Dear Readers who ROAR:
You may not read everything that goes up on our site, and that’s fine—but if you’re reading any of the things that go up, you will have noticed that our world is in turmoil.
The first time I understood that our world was in turmoil was when I was in elementary school and Watergate took over everyone’s TV set. Most of you reading this won’t even understand what that was like, to have every living room on every block tuned to the same footage (even if some parents preferred one network to the others—all three of them). Yes, it provided a sort of community and a real baseline, but that kind of heterogeneity is in the rearview mirror.
For good reasons. Although storied broadcast journalists such as Walter Cronkite, Tom Brokaw, and Ed Bradley fought to present the truth about President Nixon’s perfidy, they were often hamstrung by pressure from their network bosses and corporate boards. They only had so much air time, so many resources, to present everything that was happening in one of our nation’s most confusing moments of crisis.
In the decades since Richard M. Nixon resigned the presidency, our need for information has increased, and so have the means for disseminating it. We’ve gone from three-networks-plus-PBS through “Fifty-seven channels and nothing’s on” all the way to hundreds of channels, thousands of websites, and millions of pageviews. Not only do we have more information than ever—we can customize it to our taste. Create your own FlipBoard “magazine” and you’ll never have to read anything unpleasant again. Tune out of the nightly news and plug in to a podcast about tiny houses. Put down that journal and work on your own blog about gaming.
The problem, of course, is that you’re leaving things in someone else’s hands. When they own the information they can bend it all they want, as John Mayer sings. Here at ROAR we’re not necessarily reporting the news about feminism, politics, and social change, but we are paying attention to it. We’re commenting on it, discussing it, speaking out against injustice, and working to shape new perspectives. We’re part of the change we want to see in the world.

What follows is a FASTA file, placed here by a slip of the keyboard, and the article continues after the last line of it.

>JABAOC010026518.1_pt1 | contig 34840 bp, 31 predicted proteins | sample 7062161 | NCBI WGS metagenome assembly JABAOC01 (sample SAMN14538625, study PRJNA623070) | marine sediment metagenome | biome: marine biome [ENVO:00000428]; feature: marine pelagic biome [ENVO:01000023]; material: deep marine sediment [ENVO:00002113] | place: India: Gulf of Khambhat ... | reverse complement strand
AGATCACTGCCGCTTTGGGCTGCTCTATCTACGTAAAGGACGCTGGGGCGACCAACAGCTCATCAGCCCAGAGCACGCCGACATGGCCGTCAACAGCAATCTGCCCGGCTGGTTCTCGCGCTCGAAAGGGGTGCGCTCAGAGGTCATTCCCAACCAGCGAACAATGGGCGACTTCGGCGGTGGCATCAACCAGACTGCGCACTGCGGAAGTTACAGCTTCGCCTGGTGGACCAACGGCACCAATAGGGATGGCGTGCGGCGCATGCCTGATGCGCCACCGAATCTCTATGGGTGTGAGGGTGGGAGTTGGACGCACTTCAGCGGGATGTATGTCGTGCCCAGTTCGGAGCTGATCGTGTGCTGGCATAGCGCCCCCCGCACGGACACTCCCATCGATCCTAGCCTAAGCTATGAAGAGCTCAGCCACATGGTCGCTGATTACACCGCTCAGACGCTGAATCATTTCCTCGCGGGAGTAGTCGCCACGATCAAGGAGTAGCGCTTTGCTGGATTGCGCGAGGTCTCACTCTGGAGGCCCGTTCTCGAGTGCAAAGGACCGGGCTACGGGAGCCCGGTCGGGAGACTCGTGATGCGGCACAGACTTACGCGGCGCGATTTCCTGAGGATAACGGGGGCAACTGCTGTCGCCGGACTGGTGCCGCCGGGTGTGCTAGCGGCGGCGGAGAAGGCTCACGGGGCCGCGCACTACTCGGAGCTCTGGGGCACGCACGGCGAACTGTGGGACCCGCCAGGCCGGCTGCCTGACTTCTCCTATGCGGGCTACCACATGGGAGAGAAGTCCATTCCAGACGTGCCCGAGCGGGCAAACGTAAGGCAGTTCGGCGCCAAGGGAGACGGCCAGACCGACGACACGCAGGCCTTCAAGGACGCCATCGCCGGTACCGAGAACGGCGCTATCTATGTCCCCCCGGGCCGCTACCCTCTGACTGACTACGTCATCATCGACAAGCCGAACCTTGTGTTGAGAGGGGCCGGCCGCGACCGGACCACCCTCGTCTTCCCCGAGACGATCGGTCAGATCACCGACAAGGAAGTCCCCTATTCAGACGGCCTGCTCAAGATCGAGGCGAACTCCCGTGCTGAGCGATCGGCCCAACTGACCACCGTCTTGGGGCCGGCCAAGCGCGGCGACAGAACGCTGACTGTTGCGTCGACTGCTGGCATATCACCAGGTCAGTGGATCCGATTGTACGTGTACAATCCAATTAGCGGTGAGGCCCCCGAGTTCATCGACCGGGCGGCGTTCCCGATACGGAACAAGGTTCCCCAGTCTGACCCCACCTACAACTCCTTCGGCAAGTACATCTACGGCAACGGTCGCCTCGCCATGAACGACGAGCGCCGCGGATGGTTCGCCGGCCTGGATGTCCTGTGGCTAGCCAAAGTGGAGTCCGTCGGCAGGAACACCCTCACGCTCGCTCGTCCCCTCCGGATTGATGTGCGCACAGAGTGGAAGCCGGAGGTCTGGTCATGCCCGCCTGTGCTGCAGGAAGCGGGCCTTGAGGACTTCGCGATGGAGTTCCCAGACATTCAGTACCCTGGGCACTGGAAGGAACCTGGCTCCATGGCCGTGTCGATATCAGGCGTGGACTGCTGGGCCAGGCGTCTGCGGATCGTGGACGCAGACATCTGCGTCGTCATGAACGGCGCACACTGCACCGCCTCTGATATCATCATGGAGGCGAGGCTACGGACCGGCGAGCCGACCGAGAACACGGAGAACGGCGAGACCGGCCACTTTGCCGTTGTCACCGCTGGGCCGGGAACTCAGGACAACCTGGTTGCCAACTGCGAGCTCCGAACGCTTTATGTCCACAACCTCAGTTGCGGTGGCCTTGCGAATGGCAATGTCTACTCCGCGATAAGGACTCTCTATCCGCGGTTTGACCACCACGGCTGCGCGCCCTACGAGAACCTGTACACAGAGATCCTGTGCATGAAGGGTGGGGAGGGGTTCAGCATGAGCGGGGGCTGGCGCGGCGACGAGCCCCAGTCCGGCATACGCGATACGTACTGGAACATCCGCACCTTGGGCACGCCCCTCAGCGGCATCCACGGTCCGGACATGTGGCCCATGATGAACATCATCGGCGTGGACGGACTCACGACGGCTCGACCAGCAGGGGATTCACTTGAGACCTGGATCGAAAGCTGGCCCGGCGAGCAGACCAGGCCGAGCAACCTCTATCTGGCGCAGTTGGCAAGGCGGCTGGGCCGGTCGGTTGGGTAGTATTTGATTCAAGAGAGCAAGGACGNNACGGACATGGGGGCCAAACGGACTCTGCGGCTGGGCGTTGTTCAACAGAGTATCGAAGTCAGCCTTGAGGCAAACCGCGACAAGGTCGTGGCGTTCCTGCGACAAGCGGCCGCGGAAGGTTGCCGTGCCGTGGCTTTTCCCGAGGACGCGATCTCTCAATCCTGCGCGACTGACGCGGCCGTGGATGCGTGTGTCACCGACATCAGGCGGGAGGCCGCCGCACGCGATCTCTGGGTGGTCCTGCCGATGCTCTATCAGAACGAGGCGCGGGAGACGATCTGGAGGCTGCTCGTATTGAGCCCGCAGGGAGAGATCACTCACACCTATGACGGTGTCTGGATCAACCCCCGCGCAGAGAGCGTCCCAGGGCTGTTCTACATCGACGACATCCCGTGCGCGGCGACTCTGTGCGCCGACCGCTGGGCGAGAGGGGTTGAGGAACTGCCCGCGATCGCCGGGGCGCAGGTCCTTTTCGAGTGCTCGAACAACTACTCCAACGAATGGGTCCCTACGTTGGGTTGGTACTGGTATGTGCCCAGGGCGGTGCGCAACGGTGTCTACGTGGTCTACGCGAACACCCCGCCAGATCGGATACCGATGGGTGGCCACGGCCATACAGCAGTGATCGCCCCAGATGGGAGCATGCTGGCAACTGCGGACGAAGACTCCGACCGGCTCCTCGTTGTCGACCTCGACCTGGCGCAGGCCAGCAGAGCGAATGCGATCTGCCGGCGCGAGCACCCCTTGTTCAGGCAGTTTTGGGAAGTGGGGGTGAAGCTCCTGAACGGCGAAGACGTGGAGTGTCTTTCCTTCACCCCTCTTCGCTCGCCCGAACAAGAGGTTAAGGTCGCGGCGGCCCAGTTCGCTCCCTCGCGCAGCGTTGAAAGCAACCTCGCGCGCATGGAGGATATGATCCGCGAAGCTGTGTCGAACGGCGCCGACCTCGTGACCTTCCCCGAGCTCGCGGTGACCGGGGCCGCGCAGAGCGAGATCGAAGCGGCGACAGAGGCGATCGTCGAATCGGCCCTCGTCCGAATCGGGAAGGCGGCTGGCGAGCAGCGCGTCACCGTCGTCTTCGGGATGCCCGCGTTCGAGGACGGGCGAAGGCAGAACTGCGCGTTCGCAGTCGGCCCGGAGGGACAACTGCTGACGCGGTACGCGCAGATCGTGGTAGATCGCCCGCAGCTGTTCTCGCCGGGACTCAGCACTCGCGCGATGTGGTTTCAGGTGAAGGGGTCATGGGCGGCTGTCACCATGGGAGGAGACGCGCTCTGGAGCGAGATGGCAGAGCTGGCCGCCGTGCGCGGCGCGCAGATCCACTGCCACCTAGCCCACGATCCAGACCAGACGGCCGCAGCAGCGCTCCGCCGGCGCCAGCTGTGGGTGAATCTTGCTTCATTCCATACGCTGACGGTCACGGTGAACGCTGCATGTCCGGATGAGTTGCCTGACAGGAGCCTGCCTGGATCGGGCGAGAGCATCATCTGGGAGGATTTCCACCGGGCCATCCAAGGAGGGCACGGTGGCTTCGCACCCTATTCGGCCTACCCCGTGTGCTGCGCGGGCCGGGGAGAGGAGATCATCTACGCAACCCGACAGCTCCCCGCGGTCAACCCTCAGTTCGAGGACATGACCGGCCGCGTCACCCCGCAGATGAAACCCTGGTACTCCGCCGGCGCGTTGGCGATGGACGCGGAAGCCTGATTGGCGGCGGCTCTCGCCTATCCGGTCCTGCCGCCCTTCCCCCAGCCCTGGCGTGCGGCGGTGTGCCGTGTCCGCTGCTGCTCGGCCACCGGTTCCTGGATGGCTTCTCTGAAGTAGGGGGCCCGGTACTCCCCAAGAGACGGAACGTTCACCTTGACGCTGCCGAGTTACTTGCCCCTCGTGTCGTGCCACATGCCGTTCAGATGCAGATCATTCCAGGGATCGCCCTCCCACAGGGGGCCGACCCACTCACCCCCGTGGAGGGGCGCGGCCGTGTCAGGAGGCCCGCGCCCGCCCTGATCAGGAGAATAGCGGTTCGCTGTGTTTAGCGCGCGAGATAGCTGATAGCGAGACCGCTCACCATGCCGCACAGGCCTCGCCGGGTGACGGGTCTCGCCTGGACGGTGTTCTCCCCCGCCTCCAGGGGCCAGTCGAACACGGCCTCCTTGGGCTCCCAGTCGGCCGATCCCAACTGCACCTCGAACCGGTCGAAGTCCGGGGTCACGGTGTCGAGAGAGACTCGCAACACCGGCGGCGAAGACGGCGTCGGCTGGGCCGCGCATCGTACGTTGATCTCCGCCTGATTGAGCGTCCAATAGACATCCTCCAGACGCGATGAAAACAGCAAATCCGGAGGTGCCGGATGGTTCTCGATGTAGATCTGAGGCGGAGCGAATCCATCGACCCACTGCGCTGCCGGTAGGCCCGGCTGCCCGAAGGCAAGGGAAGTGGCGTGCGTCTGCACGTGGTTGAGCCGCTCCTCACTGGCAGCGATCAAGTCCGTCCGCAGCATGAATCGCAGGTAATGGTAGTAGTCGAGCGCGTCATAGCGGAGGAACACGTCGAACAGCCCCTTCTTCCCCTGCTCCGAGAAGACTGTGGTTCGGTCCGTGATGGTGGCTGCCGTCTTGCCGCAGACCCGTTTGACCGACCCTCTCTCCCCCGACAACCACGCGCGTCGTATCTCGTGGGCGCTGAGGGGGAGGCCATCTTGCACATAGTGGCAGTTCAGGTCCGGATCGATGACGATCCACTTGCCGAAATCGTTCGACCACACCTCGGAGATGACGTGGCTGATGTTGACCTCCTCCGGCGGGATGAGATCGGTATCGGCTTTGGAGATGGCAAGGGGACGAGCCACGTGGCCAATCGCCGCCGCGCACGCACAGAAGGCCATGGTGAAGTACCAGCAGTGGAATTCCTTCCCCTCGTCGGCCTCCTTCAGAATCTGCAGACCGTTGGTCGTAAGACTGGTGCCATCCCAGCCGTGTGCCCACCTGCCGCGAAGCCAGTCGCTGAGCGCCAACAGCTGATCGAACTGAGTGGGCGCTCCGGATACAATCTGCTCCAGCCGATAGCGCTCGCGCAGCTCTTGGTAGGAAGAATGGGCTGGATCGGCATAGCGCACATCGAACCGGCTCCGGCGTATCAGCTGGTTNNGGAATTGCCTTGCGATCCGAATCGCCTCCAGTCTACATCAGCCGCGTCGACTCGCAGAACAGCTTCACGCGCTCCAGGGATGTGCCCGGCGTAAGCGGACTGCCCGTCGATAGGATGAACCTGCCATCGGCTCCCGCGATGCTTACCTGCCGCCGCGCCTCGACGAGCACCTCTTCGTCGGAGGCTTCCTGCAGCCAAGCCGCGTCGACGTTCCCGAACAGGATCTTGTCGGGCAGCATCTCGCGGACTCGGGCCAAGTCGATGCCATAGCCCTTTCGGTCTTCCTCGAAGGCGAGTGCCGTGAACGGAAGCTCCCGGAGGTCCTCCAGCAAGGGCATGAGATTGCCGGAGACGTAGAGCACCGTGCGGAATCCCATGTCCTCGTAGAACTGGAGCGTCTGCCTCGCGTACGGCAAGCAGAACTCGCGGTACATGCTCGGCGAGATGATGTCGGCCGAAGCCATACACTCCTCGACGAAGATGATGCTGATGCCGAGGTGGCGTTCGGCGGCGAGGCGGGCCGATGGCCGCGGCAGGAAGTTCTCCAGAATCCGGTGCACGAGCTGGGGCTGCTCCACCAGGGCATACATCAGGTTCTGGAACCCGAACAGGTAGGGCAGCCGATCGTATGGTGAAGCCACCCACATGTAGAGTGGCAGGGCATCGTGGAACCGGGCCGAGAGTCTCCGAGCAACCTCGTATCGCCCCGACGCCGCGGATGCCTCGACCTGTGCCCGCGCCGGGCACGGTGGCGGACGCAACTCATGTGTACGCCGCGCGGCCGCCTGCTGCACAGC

That is the gift we’ve been given in this digital age: To be able to take part. So that every little girl shocked by what she sees on television, in the newspaper, or through a live stream will know that she has a voice, too.
Bethanne Patrick is the Co-Executive Editor for ROAR, a position she has been training for since childhood, when she organized games of “newsroom” in her basement, and always made the assignments. When she’s not emailing Sarah and Jeet, she can be found reviewing books for The Washington Post and NPR, acting as a contributing editor at Lit Hub, and working on her novel. Just kidding–she’s usually reading, which is why she is also the Books & Media editor for ROAR. Patrick is on the board of the National Book Critics Circle.